Mom started to shut down at that point, and I was reminded (again) that I’m at a much different place in understanding this than my parents are ever likely to be. Mom is going to keep “praying about it,” and I’m going to keep being frustrated that nothing is changing. They’re going to continue to look for ways they can avoid taking responsibility for their situation, and I’m going to keep searching for ways to better mine. It might not always be comfortable, and there will be times that aren’t “fun.” But at least when I look back on my life, I’ll know I didn’t just try. I did.



Okay. So it’s true that I complain about things my parents failed to do as much (or more) than things they did do. Today in the “stuff they didn’t do, but should have, and it should have been obvious” category, I offer proof from an unlikely place: the Family Feud.

That’s right, the game show.

Not the original, 70s-tastic version hosted by Richard Dawson (unfortunately).

Today, on a 1990s-era rerun (thanks Game Show Network!), contestants were faced with the following survey question:

“Name a home repair that is necessary no matter how broke you are.”

Hmmm. I struggled thinking of possibilities…in my experience, we just never fixed anything. This has made me hypersensitive, so now even little things like light bulbs get insta-replaced in my own house.

Eventually, the contestants gave all four correct results:

1. Plumbing

2. Leaky Roof

3. Refrigerator/stove

4. Hot Water Heater


Breaking this down, my parents go 0/4.

0/5 if you count the refrigerator and stove as separate items.

1. Plumbing. The plumbing in my childhood house went out when I was in grade school. We had raw sewage running down the side of our house and driveway for over a decade, because instead of fixing the septic tank, my dad just disconnected it. My mom, brother, and I had to throw our used toilet paper in a trash can (because apparently it was more sanitary if we just flushed the poop). My dad couldn’t live with that, of course, and continued to flush everything to its final resting place directly out my brother’s bedroom window. No wonder he left home at 16.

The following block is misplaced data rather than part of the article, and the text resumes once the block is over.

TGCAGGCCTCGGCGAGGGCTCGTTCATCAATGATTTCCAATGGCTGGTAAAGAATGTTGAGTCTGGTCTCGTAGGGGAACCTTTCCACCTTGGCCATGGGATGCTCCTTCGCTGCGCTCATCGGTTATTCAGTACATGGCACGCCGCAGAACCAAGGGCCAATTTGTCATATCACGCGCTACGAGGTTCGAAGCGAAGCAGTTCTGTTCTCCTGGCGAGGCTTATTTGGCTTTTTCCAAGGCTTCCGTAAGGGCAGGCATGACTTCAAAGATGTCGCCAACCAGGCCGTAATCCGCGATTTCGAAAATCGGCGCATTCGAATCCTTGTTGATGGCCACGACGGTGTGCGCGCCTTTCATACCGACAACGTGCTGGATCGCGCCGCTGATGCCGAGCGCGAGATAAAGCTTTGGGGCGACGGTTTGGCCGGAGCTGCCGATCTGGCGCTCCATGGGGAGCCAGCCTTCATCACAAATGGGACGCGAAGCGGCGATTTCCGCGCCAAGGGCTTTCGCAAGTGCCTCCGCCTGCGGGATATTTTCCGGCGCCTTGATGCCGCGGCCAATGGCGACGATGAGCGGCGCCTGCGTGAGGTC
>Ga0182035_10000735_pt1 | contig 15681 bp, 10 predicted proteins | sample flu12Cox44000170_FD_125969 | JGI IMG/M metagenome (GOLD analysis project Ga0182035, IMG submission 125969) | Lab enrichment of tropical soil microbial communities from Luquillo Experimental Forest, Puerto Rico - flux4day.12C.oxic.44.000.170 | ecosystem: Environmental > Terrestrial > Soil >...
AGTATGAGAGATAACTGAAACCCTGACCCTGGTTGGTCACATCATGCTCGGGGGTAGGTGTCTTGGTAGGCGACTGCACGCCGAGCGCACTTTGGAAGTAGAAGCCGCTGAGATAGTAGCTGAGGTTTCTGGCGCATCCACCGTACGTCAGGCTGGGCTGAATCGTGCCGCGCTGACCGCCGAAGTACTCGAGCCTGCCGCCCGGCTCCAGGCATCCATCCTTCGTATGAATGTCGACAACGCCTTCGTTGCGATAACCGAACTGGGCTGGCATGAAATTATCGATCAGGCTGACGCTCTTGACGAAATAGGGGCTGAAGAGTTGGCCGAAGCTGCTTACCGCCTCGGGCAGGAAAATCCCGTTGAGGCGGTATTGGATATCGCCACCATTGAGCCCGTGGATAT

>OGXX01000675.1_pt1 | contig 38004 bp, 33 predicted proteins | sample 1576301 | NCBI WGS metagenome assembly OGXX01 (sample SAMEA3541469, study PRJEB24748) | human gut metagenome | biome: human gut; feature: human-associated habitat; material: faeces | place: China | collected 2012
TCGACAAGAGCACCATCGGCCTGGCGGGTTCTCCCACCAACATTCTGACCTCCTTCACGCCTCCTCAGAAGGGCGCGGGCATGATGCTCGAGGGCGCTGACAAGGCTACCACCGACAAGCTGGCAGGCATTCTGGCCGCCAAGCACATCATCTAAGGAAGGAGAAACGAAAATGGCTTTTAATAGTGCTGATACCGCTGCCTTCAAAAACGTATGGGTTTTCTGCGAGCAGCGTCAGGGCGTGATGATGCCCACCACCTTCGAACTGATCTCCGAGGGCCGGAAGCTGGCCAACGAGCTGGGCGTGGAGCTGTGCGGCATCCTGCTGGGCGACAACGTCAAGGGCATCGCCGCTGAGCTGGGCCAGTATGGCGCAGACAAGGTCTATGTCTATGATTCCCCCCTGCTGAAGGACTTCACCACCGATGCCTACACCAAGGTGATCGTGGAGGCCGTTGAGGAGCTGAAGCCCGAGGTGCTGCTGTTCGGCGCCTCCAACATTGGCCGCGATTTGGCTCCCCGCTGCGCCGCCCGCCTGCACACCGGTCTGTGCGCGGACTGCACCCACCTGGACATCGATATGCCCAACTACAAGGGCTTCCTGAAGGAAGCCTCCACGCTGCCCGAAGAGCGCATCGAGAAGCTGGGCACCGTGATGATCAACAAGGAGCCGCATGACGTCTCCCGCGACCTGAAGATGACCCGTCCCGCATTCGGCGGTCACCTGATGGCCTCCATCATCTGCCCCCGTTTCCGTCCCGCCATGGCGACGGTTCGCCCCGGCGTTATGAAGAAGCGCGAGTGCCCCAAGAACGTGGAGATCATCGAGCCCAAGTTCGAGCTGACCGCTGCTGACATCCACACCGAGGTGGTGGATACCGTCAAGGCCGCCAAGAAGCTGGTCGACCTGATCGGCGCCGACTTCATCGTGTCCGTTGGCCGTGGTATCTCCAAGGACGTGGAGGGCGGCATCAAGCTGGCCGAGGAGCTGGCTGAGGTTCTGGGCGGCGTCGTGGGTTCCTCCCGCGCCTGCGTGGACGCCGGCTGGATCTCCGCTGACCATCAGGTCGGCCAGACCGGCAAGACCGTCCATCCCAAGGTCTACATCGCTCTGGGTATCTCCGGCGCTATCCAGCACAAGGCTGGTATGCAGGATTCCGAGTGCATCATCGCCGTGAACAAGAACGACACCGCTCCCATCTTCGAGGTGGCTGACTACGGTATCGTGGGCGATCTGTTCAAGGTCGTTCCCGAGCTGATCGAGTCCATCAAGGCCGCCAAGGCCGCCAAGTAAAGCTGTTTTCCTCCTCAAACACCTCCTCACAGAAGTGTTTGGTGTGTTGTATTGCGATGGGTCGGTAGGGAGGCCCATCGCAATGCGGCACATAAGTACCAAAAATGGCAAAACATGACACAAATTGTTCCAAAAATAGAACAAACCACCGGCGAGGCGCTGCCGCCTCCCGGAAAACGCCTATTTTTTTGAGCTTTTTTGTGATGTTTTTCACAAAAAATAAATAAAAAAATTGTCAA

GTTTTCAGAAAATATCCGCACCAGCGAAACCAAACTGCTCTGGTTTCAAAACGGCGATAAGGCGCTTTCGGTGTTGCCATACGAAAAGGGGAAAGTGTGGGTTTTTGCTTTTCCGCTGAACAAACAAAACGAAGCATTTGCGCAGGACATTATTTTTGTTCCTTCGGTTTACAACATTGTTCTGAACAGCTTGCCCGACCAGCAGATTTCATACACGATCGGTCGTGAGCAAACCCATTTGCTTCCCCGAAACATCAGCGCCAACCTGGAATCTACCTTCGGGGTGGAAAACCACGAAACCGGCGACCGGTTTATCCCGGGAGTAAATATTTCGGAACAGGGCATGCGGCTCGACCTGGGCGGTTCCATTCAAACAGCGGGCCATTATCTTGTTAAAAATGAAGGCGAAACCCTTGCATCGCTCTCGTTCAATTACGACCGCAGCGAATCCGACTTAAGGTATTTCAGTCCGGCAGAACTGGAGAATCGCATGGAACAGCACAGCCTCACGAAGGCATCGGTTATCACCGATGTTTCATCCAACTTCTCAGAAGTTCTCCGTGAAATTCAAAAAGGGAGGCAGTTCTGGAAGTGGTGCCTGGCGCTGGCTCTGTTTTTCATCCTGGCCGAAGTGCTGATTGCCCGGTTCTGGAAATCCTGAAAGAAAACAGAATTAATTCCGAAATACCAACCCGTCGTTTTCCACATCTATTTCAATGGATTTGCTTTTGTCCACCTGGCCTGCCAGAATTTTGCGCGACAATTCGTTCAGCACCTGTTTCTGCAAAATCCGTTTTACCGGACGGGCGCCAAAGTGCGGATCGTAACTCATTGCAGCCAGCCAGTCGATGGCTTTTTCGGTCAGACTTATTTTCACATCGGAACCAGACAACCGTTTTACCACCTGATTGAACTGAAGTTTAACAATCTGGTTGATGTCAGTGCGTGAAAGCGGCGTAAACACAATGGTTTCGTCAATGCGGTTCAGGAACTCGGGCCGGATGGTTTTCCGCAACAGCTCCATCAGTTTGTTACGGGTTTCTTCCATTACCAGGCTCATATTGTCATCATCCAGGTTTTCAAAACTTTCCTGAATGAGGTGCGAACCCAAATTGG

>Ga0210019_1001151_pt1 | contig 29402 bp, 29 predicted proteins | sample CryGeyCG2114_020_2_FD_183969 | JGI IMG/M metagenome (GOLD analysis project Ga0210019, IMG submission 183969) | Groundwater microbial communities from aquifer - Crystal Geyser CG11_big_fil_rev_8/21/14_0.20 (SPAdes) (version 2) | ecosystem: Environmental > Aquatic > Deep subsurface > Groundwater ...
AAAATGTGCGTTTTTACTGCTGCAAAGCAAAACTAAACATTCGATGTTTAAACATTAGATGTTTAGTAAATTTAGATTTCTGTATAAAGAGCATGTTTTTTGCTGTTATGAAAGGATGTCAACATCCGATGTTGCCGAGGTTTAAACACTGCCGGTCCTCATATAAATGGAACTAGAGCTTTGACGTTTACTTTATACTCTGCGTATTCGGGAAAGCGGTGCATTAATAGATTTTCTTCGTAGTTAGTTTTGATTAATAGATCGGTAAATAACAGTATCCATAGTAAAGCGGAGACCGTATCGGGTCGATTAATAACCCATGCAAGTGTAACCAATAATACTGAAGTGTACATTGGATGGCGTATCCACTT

Unfortunately, I can’t find the super-classy picture of when the chain in the tank broke, and there was a fire poker stuck in there for flushing.

Moving on…

2. Leaky Roof. Small potatoes. Try having the living room doors leak and soak the entire carpet every time it rained, making it necessary to wear shoes indoors just to get to the bathroom, unless you wanted to walk in mud. The roof in our entry room did actually partially collapse due to a leak when I was about 14. I have pictures, but I need to scan them. Proof from the eventual patch job that happened 10 years after the fact though:

It’s hard to get a clear sense of it here, but the floor was so wet for so long, the book case actually warped away from the wall. You can also see the mold line on the back wall marking how far upward the moisture wicked into the walls. Classy.

3. Refrigerator/stove. To be fair, the refrigerator actually did work until I was 16. 3 of the 4 burners on the stove did work, but the oven went out when I was about 8 and was never fixed. My brother and I determined to purchase my mom a new stove when I was 16 and had a job; in a freaky coincidence, the week we slated for a Home Depot trip, the refrigerator also crapped out entirely, so we ended up buying one of those as well in the same trip. It’s like even the appliances knew my dad was never going to fix them!

d-con in the kitchen? Sure. Why not? No fire hazard here, either. Safety first.

Which brings us finally to…

4. Hot Water Heater. I’ve complained a lot about the water situation at my house growing up. In case you missed those posts, our water came from a box spring, and emerged from our (very dirty) taps in roughly a 40:60 mud and silt to water ratio. I used to have to ring mud out of my hair after every shower. Gross. Showers in themselves sucked, because our hot water heater was dysfunctional, and had to be reset on an hourly basis. Taking a shower meant going into the front room, tripping the reset button, and waiting an hour for a whopping 5 minutes or so of water that was either lukewarm or scalding. Generally, I jumped in, got wet, turned off the water while I lathered, and then rinsed as fast as possible, because the longer I stayed in, the more mud I had to contend with. How we never had a fire in this house I will never, ever, understand.

The entry room where our water heater was located was always very inviting…for rats.